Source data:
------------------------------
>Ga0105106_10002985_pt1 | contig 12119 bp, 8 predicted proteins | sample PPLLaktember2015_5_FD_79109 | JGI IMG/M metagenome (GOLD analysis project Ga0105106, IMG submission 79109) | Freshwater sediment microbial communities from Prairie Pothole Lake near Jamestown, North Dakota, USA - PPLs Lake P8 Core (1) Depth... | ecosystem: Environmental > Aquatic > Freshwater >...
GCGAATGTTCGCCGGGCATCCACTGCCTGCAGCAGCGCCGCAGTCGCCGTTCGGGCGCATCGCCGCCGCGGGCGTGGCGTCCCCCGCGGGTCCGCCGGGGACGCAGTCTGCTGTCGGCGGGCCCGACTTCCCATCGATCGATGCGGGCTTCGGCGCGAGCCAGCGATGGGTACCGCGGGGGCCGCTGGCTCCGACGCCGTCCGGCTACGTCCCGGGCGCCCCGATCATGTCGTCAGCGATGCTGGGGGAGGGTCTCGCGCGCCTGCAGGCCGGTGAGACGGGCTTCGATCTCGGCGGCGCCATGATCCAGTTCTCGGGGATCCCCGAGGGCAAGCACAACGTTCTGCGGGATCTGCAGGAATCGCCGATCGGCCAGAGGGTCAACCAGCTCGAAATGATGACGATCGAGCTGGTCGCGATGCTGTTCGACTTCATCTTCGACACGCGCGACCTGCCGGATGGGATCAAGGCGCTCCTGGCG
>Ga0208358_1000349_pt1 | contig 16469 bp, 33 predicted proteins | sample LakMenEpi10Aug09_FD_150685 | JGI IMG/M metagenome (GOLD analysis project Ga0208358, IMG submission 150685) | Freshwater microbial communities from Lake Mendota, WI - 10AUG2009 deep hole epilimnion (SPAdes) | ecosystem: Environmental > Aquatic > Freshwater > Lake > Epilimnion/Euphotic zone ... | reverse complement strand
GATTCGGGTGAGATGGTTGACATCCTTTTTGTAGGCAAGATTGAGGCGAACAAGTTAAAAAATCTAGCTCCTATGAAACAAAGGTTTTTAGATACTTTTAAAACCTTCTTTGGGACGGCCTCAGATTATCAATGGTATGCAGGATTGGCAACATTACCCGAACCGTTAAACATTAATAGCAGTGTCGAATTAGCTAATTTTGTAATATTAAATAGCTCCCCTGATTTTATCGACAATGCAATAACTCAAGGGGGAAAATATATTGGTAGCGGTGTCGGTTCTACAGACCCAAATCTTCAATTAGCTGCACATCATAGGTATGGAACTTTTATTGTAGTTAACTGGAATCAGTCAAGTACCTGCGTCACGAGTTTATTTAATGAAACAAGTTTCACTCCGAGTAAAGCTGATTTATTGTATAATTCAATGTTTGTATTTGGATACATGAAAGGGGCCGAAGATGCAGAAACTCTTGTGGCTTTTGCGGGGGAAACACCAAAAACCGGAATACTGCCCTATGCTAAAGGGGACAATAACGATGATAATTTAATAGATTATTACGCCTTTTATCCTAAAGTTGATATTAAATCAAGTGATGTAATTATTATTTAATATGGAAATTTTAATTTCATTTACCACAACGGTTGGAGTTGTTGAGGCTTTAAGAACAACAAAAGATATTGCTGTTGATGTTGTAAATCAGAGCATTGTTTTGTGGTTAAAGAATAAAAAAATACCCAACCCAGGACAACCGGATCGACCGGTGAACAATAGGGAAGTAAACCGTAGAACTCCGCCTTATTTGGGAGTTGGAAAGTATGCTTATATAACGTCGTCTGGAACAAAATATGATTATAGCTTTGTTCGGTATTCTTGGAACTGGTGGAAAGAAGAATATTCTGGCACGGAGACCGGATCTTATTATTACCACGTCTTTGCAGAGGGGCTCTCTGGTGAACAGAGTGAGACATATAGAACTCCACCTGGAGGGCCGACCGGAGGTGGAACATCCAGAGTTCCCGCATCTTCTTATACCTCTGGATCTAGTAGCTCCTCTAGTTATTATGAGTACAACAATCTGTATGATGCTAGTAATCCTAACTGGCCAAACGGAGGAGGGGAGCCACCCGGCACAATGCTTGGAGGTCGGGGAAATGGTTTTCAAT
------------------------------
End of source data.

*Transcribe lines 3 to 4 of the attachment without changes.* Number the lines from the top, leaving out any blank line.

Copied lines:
>Ga0208358_1000349_pt1 | contig 16469 bp, 33 predicted proteins | sample LakMenEpi10Aug09_FD_150685 | JGI IMG/M metagenome (GOLD analysis project Ga0208358, IMG submission 150685) | Freshwater microbial communities from Lake Mendota, WI - 10AUG2009 deep hole epilimnion (SPAdes) | ecosystem: Environmental > Aquatic > Freshwater > Lake > Epilimnion/Euphotic zone ... | reverse complement strand
GATTCGGGTGAGATGGTTGACATCCTTTTTGTAGGCAAGATTGAGGCGAACAAGTTAAAAAATCTAGCTCCTATGAAACAAAGGTTTTTAGATACTTTTAAAACCTTCTTTGGGACGGCCTCAGATTATCAATGGTATGCAGGATTGGCAACATTACCCGAACCGTTAAACATTAATAGCAGTGTCGAATTAGCTAATTTTGTAATATTAAATAGCTCCCCTGATTTTATCGACAATGCAATAACTCAAGGGGGAAAATATATTGGTAGCGGTGTCGGTTCTACAGACCCAAATCTTCAATTAGCTGCACATCATAGGTATGGAACTTTTATTGTAGTTAACTGGAATCAGTCAAGTACCTGCGTCACGAGTTTATTTAATGAAACAAGTTTCACTCCGAGTAAAGCTGATTTATTGTATAATTCAATGTTTGTATTTGGATACATGAAAGGGGCCGAAGATGCAGAAACTCTTGTGGCTTTTGCGGGGGAAACACCAAAAACCGGAATACTGCCCTATGCTAAAGGGGACAATAACGATGATAATTTAATAGATTATTACGCCTTTTATCCTAAAGTTGATATTAAATCAAGTGATGTAATTATTATTTAATATGGAAATTTTAATTTCATTTACCACAACGGTTGGAGTTGTTGAGGCTTTAAGAACAACAAAAGATATTGCTGTTGATGTTGTAAATCAGAGCATTGTTTTGTGGTTAAAGAATAAAAAAATACCCAACCCAGGACAACCGGATCGACCGGTGAACAATAGGGAAGTAAACCGTAGAACTCCGCCTTATTTGGGAGTTGGAAAGTATGCTTATATAACGTCGTCTGGAACAAAATATGATTATAGCTTTGTTCGGTATTCTTGGAACTGGTGGAAAGAAGAATATTCTGGCACGGAGACCGGATCTTATTATTACCACGTCTTTGCAGAGGGGCTCTCTGGTGAACAGAGTGAGACATATAGAACTCCACCTGGAGGGCCGACCGGAGGTGGAACATCCAGAGTTCCCGCATCTTCTTATACCTCTGGATCTAGTAGCTCCTCTAGTTATTATGAGTACAACAATCTGTATGATGCTAGTAATCCTAACTGGCCAAACGGAGGAGGGGAGCCACCCGGCACAATGCTTGGAGGTCGGGGAAATGGTTTTCAAT